GENESIS is a fast-paced sci-fi thriller. How did you manage to keep the sense of urgency and danger throughout the book?
The pace in the novel comes from my experience writing screenplays. I’m used to keeping things moving at a certain speed. When writing screenplays you’re always writing in a “this happens because of that” mode, rather than a “this and then this” mode. The current scene is always propelled by the something before it. Many novels are much more meandering, which is great for them. You have to do what is right for each novel. Because of the type of action-oriented novel I was trying to do with Genesis, I chose to lean a bit towards my screenwriting background and create something that read like an action film, only with much more emotional depth and humor.
Many readers say that GENESIS made them think. What, would you say, is the underlying message in this book?
Good science fiction reflects upon our current world. It could be hundreds of years in the future, but it makes us think about what we humans are doing currently. So I hope Genesis gets people to think a bit about the world right now. How we treat people. The relationships we have. I don't want to say the book is about this or that because I don’t want to close any doors that readers might go through on their own. I’m just trying to tell a good story that I hope sparks some thought. The message is up to the reader.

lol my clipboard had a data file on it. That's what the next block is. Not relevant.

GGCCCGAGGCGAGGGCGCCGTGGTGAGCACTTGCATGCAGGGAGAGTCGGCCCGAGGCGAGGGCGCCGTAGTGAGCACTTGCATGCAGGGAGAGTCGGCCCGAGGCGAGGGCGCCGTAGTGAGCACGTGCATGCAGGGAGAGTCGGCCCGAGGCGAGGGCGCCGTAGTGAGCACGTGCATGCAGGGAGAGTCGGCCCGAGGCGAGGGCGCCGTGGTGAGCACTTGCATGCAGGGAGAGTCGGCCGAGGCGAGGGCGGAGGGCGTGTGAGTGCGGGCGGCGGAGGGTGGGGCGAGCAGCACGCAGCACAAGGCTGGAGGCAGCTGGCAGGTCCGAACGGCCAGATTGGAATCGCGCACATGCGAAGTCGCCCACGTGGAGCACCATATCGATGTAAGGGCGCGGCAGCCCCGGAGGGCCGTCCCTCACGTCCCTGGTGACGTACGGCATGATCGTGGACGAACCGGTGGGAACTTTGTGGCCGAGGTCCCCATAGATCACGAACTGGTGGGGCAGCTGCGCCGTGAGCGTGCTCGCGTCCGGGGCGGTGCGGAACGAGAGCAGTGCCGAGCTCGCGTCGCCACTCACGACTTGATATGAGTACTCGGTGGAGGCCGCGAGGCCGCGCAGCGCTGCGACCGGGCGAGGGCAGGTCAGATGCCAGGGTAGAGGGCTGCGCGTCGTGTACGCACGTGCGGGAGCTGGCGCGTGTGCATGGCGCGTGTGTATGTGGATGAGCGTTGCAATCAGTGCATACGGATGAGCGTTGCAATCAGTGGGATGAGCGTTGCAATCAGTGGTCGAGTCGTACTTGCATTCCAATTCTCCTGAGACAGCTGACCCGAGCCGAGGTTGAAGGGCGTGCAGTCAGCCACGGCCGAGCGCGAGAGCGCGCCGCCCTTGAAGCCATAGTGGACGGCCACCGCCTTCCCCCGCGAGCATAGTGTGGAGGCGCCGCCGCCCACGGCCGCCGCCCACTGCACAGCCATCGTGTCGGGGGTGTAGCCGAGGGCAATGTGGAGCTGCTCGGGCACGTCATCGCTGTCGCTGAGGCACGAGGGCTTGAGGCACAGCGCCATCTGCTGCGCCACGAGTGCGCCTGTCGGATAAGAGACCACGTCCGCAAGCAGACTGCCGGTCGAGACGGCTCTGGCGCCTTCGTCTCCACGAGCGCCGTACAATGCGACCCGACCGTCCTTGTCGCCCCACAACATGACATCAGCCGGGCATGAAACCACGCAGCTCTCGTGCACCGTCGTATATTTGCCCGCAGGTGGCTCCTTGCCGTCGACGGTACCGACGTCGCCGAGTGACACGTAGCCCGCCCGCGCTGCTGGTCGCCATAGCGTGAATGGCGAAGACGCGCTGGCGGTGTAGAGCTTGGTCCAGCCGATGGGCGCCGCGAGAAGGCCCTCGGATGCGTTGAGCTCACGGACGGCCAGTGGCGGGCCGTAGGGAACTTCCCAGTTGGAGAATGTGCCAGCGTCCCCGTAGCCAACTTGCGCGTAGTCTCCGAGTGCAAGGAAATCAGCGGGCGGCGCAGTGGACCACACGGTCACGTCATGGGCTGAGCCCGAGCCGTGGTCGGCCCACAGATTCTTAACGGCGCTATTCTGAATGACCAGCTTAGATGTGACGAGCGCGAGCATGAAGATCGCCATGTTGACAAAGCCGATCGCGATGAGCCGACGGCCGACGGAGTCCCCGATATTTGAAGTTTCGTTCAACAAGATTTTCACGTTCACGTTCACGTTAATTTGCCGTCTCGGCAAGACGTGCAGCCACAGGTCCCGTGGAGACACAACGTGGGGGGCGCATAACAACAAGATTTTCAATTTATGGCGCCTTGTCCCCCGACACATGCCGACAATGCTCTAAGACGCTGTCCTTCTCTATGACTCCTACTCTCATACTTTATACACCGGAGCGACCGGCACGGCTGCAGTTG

Say GENESIS gets a movie adaptation, which actor would you picture as Aiden and why?
If Genesis got a movie adaptation, I think the role of Aiden would great for the type of actor who doesn’t normally go for big budget action flicks. It’s the kind of role where he would have a chance to show range and deal with complex emotions all while kicking serious ass and showing off his six-pack abs. What actor wouldn’t want that?
How did you manage to make the Sci-Fi part of the book so believable, without getting too technical?
For me, the “science” part of science fiction is just a tool to tell a story that couldn’t be told in the present. It’s a tool to open up the story creatively. So I try not to get caught up in the tech too much. I think when the tech is easy to digest, we can concentrate on the important things like story and character.
What are you working on right now?
Right now I’m focused on screenwriting again. I’m developing a few tv pilots and a feature. But I’d love to come back to the Genesis world as soon as possible. I planned Genesis to be the first of at least three books. I have a good idea of what’s to come and I’m really looking forward to writing those books.
Where can our readers interact with you or find more of your work?
The Family’s season has wrapped on ABC, but I’m sure it will be available on a streaming service soon. Family Weekend is currently streaming on Netflix.
I’m hanging out on all the usual social media platforms. Facebook, Twitter, and my own site has a mailing list that readers can join to stay up on what I’m up do next.